Published 05 December 2011


The ready-to-wear men’s and women’s apparel markets are becoming increasingly intertwined, as designers choose to combine the two in a bid to strengthen brand awareness. Presenting a cohesive aesthetic that situates a label as a ‘lifestyle’ brand, many designers have preferred to show both collections on a single catwalk – disregarding the fact that menswear buyers rarely attend womenswear shows. Stylus explores the addition of menswear to womenswear presentations, and the motives behind the strategy.

Menswear at the Women’s Shows

Androgynous Cool

Avant-garde designers with an urban edge benefit from presenting both men’s and women’s looks at womens’ Fashion Week as it effectively demonstrates the androgynous appeal of the brand.

Central-Saint-Martins-trained British designer Gareth Pugh showed his Spring/Summer 2012 collection at Paris Fashion Week, sending both men and women down the runway in monochrome, architectural designs. Geometric lines and grid-like mesh were used for both men’s and women’s looks, uniting the collection and cementing the androgynous, urban aesthetic.

Similarly, London-based designer Todd Lynn seasonally presents his pared-down, contemporary-feeling collections using both male and female models, allowing his androgynous utilitarian vibe to be fully realised.

Milan-based British designer Neil Barrett applied the same concept to his collection at menswear trade show Pitti Uomo in Florence In June 2011, dotting womenswear looks throughout his S/S 2012 show. Originally a menswear designer, Barrett succeeded in highlighting his womenswear designs, as well as adding a dose of sex appeal to the mix.

The American Dream: New York

While the majority of European designers showing in Milan and Paris choose to keep their men’s and women’s collections entirely separate – with men’s lines presented at Pitti Uomo in Milan or Paris Men’s Week – New-York-based designers are becoming more open to showing holistic collections.

Michael Kors showed looks for both men and women as part of his safari traveller-themed S/S 2012 show in New York, while Marc by Marc Jacobs created a summer-holiday-inspired collection for his S/S 2012 New York show by combining relaxed, modern Riviera menswear and womenswear.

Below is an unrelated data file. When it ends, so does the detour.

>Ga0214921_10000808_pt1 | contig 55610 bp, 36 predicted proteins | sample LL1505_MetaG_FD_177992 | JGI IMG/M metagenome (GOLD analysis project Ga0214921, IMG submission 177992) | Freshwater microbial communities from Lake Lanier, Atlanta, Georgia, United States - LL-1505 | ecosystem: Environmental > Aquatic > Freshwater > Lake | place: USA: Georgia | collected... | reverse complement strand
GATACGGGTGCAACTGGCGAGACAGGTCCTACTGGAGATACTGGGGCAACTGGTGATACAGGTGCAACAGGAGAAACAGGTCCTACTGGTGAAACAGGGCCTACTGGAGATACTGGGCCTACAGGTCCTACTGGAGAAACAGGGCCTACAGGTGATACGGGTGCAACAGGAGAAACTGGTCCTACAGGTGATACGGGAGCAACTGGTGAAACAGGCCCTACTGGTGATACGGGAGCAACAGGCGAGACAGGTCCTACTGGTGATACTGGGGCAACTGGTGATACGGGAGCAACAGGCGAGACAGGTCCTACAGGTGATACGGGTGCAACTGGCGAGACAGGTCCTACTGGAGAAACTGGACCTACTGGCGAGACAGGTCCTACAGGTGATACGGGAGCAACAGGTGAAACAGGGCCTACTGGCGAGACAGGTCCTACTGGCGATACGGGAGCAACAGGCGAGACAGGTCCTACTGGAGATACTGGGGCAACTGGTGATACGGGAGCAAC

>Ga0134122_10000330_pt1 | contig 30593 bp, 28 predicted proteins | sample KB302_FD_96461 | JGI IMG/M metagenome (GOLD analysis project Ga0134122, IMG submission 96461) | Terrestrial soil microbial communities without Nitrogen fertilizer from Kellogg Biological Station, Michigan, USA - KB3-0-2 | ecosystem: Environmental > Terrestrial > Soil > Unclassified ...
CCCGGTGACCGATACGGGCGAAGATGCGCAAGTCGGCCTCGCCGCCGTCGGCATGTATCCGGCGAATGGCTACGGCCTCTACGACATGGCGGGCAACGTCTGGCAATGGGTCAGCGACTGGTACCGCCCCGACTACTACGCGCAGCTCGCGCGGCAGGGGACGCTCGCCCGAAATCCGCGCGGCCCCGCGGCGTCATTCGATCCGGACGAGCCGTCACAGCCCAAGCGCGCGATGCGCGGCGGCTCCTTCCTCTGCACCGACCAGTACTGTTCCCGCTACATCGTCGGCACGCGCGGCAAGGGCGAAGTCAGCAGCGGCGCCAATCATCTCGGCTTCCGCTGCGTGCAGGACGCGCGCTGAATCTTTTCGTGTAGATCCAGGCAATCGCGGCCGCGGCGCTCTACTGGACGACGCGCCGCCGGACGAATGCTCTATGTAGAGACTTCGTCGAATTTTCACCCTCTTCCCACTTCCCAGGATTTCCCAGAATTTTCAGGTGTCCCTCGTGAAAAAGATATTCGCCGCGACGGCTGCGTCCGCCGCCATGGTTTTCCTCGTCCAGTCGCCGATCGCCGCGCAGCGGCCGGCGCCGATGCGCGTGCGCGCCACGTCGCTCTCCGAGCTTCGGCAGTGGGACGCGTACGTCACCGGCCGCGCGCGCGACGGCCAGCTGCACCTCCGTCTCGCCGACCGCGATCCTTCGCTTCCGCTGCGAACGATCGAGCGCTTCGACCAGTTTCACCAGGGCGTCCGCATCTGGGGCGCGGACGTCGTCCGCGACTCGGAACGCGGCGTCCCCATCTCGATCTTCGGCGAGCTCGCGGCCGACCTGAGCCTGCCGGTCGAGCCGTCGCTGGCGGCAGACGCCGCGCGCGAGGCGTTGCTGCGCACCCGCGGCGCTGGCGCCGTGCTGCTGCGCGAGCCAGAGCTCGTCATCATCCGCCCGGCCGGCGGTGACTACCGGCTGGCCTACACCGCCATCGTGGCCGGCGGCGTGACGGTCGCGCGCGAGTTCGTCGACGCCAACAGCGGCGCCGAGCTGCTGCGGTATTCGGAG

Urban, youth-led labels like Diesel Black Gold and D’Squared rely on presenting trend-driven collections in order to establish themselves as fun and youthful contemporary brands. The decision to show both men’s and womenswear at New York fashion Week for S/S 2012 by both labels fosters a sense of community, and encourages the audience to see the brand as a lifestyle choice, rather than simply clothing.

Likewise, Japanese brand Y-3, Yohji Yamamoto’s diffusion line, showed its sportswear inspired S/S 2012 collection at New York Fashion Week, with slouchy, avant-garde designs for both men and women.

British Heritage

Burberry is one of London’s biggest fashion exports and relies heavily on intense marketing, using social-media, of-the-moment models and musicians to establish itself as a perennial London brand with a youthful edge.

Burberry Prorsum unveiled its men’s S/S 2012 collection at Pitti Uomo in June 2011, but included many of the menswear looks in its star-studded show at London Fashion Week in September. The only high-profile London show to include menswear in its women’s show, Burberry Prorsum works to sell an all-round aesthetic. Capitalising on the razzmatazz around its biannual womenswear collection, the brand’s inclusion of menswear serves as a reminder of the directional menswear area of its business.